Thanksgiving eve featured a couple bombshells from the Baltimore Police Department, including the news that Det. Sean Suiter was due to testify in a federal case involving indicted Baltimore police officers one day after he was murdered in Harlem Park.
Police Commissioner Kevin Davis said at a Wednesday night news conference that Suiter, 43, was schedule to testify before a federal grand jury on Nov. 16 about “an incident that occurred several years ago with BPD police officers who were federally indicted in March of this year.”
Davis quickly sought to quash any talk of a conspiracy, though, saying the acting U.S. attorney for the case and the special agent in charge of the FBI’s Baltimore field office “have told me in no uncertain terms that Det. Suiter was not the target of any ongoing criminal investigation.”
“There is no information that has been communicated to me that Det. Suiter was anything other than a stellar detective, great friend, loving husband and dedicated father,” he said.
Suiter was killed on Nov. 15 while investigating an unsolved triple homicide from 2016 at a known violent intersection at Bennett Place and Fremont Avenue. Police previously said he spotted a man engaging in “suspicious behaviors”; after he approached, the man shot him in the head.
It wasn’t that straightforward, though. Davis said Wednesday that Suiter died by his own gun. The available evidence thus far suggests a struggle between the 18-year veteran homicide detective and his killer, including a brief radio transmission with a likely gunshot heard in the background, and indications on his clothing seen by responding officers.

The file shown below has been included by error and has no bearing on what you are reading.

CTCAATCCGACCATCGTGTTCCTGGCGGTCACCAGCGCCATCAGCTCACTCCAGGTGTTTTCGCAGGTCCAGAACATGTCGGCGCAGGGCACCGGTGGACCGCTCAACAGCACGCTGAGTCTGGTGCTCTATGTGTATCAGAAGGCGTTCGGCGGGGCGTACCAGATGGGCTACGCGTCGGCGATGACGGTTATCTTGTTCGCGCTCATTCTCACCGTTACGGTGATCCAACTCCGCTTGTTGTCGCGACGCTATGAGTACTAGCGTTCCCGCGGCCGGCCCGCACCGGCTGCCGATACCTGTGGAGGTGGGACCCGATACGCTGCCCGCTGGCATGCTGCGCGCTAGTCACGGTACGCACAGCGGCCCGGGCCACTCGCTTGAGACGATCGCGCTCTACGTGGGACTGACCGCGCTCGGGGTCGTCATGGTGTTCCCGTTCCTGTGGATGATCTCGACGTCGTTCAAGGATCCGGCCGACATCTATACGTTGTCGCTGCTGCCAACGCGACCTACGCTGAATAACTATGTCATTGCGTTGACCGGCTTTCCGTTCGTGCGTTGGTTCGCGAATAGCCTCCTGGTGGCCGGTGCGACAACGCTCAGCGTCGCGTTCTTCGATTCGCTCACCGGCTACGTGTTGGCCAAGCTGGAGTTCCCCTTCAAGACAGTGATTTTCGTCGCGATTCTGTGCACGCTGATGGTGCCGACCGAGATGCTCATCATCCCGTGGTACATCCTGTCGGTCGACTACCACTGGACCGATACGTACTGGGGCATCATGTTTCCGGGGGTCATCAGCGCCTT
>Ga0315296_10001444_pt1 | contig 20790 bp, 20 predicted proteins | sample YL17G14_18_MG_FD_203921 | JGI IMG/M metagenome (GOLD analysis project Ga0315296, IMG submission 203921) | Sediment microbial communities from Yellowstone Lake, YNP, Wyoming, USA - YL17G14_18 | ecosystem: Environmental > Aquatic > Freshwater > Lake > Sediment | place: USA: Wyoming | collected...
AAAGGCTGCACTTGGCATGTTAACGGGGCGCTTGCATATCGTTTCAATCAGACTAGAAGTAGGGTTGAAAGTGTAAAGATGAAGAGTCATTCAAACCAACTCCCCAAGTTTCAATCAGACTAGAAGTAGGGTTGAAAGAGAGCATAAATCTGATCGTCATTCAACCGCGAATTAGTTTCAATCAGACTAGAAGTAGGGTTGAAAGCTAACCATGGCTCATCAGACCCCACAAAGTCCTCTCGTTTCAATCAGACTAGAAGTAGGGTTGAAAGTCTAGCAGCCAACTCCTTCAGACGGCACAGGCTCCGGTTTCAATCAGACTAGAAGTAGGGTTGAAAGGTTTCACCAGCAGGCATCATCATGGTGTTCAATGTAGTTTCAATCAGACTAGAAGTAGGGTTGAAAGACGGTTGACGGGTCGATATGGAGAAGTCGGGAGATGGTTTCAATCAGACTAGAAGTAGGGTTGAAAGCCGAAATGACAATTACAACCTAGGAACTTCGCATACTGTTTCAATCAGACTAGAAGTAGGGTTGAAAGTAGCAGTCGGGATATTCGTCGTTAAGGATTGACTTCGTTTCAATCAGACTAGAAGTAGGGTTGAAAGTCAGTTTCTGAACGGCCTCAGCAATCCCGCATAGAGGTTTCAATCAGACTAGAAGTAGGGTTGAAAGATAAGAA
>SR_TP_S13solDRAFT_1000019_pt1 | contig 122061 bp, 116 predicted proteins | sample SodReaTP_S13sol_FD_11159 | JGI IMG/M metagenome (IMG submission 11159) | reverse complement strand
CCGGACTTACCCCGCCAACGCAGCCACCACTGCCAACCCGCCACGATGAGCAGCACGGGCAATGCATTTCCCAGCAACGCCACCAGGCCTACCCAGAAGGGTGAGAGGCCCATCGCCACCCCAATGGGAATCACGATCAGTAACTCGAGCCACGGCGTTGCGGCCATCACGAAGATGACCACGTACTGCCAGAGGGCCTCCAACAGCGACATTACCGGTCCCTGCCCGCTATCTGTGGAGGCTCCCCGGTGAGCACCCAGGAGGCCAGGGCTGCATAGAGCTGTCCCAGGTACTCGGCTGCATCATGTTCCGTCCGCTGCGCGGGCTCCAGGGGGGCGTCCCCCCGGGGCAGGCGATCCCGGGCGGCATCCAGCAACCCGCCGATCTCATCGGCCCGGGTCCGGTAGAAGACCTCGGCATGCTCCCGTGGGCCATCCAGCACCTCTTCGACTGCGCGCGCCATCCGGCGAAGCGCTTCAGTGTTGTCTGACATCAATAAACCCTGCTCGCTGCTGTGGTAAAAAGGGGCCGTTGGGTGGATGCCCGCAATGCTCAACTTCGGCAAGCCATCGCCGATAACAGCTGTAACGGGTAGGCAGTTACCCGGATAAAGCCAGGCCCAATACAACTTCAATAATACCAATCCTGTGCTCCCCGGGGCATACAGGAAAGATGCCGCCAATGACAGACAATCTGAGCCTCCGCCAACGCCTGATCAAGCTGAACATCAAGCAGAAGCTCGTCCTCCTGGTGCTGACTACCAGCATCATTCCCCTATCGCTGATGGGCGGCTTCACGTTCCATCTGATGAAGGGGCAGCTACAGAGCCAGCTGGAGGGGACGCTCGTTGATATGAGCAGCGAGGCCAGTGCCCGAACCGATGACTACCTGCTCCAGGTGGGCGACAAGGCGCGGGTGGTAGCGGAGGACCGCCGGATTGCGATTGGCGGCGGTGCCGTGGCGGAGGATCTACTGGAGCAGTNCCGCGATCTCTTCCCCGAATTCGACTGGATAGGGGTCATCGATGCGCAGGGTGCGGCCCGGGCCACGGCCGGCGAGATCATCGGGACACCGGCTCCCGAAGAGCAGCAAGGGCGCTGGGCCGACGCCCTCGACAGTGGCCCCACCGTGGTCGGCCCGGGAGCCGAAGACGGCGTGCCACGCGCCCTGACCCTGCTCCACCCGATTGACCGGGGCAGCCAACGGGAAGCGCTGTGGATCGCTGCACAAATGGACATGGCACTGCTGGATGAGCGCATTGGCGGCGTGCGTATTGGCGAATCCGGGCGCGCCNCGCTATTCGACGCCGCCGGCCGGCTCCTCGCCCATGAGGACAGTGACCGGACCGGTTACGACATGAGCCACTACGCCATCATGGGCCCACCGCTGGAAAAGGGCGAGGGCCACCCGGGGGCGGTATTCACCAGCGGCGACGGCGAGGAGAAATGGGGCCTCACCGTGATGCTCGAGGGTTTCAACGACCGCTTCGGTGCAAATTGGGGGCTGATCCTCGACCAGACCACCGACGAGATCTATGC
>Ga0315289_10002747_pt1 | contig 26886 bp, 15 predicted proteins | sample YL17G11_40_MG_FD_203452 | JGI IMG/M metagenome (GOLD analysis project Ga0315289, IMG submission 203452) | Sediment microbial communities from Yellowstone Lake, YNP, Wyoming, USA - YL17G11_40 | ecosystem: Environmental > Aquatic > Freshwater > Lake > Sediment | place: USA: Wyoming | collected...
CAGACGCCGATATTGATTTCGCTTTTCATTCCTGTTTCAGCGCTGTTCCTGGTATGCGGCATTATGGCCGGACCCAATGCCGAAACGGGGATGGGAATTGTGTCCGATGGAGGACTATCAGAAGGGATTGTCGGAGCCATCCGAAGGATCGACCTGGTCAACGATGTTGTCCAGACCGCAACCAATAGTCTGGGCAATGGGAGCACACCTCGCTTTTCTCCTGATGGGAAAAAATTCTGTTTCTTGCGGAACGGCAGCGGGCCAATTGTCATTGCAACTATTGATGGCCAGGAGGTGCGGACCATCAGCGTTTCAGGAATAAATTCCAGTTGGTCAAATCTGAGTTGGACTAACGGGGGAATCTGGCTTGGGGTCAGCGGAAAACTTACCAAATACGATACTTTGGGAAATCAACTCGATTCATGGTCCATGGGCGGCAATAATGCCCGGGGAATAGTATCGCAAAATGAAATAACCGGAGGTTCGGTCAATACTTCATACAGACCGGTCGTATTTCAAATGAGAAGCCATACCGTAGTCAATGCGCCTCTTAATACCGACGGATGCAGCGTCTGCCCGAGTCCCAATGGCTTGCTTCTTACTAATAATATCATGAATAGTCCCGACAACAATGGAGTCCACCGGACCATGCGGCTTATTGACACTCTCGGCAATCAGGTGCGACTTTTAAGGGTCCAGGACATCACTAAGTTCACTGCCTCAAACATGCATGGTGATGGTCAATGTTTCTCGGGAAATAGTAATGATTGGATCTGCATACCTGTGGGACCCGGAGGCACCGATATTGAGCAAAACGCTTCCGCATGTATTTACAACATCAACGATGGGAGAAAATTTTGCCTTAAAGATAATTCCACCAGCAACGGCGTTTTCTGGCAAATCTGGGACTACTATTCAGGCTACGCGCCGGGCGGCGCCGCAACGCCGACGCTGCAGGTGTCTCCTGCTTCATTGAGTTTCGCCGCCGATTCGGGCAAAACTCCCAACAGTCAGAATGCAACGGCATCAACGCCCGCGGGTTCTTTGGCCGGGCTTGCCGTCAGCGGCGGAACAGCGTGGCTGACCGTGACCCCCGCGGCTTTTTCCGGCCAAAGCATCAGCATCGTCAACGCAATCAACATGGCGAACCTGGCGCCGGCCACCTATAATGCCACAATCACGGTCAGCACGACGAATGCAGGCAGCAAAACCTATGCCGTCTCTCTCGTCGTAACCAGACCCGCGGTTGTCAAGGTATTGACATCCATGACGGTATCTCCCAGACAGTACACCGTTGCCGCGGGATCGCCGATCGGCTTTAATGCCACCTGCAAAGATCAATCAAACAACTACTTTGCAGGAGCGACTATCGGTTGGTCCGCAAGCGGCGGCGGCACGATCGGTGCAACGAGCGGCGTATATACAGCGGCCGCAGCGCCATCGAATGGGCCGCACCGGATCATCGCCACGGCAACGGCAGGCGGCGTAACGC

Suiter’s partner, whose name remains undisclosed by police, took cover and ran across the street to call 911, Davis said. Suiter was brought to the hospital in a patrol car, rather than an ambulance. It took two different cars, actually, as the first one carrying him crashed, leaving officers to transfer him to a second car.
Suiter’s ties to the eight indicted Gun Trace Task Force officers date back to at least 2010, according to a Friday report from The Baltimore Sun’s Justin Fenton. Suiter worked with ex-Det. Wayne Jenkins – now badgeless and awaiting trial on racketeering charges – and reportedly helped arrest a man, Umar Burley, on drug charges followed a deadly high-speed case.
Federal investigators have agreed to reopen Burley’s case following the indictments, though it’s unclear if that was the one in which Suiter was due to testify.
Davis hadn’t replayed the vague description of a suspect (black male, black jacket with white stripe) for days, but said on Wednesday that the sketch hadn’t changed.
Police also announced on Thanksgiving eve that administrative charges have been dropped against Sgt. Alicia White, the final Baltimore police officer awaiting a police trial board in the death of Freddie Gray in police custody. Two officers have been found not guilty so far of any internal charges, while two others accepted light punishment in lieu of facing a trial board.
“We now have the experience of two administrative trials,” said a statement sent out by police spokesman T.J. Smith. “A trial is the best test of evidence. Two separate boards have examined the evidence and have reached the same conclusion. The evidence and allegations against Sergeant White are the same.”
Baltimore enjoyed another unlikely six-day respite from killings following Det. Suiter’s murder, logging zero homicides from Nov. 16 through the evening of Nov. 22. The spell has worn off, however, with six people killed in the last five days.
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